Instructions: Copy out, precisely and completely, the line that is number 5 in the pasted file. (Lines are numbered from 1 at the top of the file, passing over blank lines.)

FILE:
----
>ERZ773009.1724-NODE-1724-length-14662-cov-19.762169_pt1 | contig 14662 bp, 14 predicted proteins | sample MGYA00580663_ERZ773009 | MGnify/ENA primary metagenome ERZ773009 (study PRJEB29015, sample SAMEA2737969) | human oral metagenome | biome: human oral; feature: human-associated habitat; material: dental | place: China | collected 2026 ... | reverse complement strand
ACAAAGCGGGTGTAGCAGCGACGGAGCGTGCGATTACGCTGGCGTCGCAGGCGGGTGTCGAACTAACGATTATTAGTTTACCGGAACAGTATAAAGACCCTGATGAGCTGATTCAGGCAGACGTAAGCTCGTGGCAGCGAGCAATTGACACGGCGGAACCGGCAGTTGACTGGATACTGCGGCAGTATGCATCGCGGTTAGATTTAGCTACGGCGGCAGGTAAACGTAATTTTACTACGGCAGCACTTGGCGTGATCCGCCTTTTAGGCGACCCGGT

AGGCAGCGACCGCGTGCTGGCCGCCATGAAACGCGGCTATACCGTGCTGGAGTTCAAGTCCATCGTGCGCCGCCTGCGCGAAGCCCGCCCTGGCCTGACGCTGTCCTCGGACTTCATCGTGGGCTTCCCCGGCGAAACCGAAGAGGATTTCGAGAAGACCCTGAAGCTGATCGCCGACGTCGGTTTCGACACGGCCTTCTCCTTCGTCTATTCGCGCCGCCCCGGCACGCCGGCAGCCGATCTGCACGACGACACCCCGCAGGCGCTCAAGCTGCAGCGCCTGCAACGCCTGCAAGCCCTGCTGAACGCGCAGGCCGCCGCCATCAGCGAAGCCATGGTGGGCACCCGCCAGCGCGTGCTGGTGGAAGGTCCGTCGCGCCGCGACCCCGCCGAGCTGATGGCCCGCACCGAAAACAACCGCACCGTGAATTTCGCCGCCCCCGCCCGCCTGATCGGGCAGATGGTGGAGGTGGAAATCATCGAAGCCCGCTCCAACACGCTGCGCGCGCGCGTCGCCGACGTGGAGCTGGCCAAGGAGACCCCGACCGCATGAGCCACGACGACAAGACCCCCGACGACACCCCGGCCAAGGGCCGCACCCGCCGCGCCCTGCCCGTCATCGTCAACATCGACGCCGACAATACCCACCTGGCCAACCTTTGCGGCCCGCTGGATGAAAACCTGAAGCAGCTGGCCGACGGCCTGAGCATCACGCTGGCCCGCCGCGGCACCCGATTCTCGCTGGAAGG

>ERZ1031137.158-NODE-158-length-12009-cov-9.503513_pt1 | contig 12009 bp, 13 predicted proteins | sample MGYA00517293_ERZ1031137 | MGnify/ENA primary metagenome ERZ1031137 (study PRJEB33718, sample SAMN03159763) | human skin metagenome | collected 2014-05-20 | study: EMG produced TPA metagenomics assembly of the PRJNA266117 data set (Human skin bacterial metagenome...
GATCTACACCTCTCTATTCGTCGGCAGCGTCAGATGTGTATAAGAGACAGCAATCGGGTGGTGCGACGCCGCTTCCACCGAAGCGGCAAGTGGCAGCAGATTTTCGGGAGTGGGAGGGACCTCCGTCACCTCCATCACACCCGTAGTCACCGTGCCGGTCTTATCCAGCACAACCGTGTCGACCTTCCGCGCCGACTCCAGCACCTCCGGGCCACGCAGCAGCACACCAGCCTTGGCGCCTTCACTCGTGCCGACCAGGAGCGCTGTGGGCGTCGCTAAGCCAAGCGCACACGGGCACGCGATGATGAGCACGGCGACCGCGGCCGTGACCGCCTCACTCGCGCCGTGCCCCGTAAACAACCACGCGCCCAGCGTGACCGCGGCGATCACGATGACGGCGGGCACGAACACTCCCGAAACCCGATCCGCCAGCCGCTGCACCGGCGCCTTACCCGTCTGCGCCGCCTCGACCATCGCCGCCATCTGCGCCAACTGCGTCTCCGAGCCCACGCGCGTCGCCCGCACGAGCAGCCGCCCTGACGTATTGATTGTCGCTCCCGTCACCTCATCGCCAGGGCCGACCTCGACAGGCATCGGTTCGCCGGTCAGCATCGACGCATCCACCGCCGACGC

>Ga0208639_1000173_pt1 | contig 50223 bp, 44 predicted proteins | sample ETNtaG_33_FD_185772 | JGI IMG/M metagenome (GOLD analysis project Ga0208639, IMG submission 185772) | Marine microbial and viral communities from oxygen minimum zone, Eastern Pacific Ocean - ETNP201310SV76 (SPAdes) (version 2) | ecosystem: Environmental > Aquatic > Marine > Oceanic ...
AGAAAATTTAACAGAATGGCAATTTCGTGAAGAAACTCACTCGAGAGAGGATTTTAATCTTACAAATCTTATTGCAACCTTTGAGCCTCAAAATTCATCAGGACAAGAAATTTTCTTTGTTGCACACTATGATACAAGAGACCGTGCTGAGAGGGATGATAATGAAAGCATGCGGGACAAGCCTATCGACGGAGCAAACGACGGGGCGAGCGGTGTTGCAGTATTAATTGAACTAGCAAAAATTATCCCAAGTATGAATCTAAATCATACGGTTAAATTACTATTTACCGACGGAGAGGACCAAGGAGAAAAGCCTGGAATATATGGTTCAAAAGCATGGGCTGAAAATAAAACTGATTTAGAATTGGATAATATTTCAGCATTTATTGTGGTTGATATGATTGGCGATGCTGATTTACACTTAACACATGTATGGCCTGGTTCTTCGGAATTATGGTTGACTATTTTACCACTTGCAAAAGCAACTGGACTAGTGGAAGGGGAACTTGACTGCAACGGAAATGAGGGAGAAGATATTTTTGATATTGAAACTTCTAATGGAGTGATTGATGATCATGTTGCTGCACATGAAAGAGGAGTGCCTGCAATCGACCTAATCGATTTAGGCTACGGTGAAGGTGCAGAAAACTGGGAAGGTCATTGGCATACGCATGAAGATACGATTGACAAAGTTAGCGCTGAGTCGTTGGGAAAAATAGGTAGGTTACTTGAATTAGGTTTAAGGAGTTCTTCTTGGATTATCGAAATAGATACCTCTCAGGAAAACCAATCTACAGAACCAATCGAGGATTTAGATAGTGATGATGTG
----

GATCTACACCTCTCTATTCGTCGGCAGCGTCAGATGTGTATAAGAGACAGCAATCGGGTGGTGCGACGCCGCTTCCACCGAAGCGGCAAGTGGCAGCAGATTTTCGGGAGTGGGAGGGACCTCCGTCACCTCCATCACACCCGTAGTCACCGTGCCGGTCTTATCCAGCACAACCGTGTCGACCTTCCGCGCCGACTCCAGCACCTCCGGGCCACGCAGCAGCACACCAGCCTTGGCGCCTTCACTCGTGCCGACCAGGAGCGCTGTGGGCGTCGCTAAGCCAAGCGCACACGGGCACGCGATGATGAGCACGGCGACCGCGGCCGTGACCGCCTCACTCGCGCCGTGCCCCGTAAACAACCACGCGCCCAGCGTGACCGCGGCGATCACGATGACGGCGGGCACGAACACTCCCGAAACCCGATCCGCCAGCCGCTGCACCGGCGCCTTACCCGTCTGCGCCGCCTCGACCATCGCCGCCATCTGCGCCAACTGCGTCTCCGAGCCCACGCGCGTCGCCCGCACGAGCAGCCGCCCTGACGTATTGATTGTCGCTCCCGTCACCTCATCGCCAGGGCCGACCTCGACAGGCATCGGTTCGCCGGTCAGCATCGACGCATCCACCGCCGACGC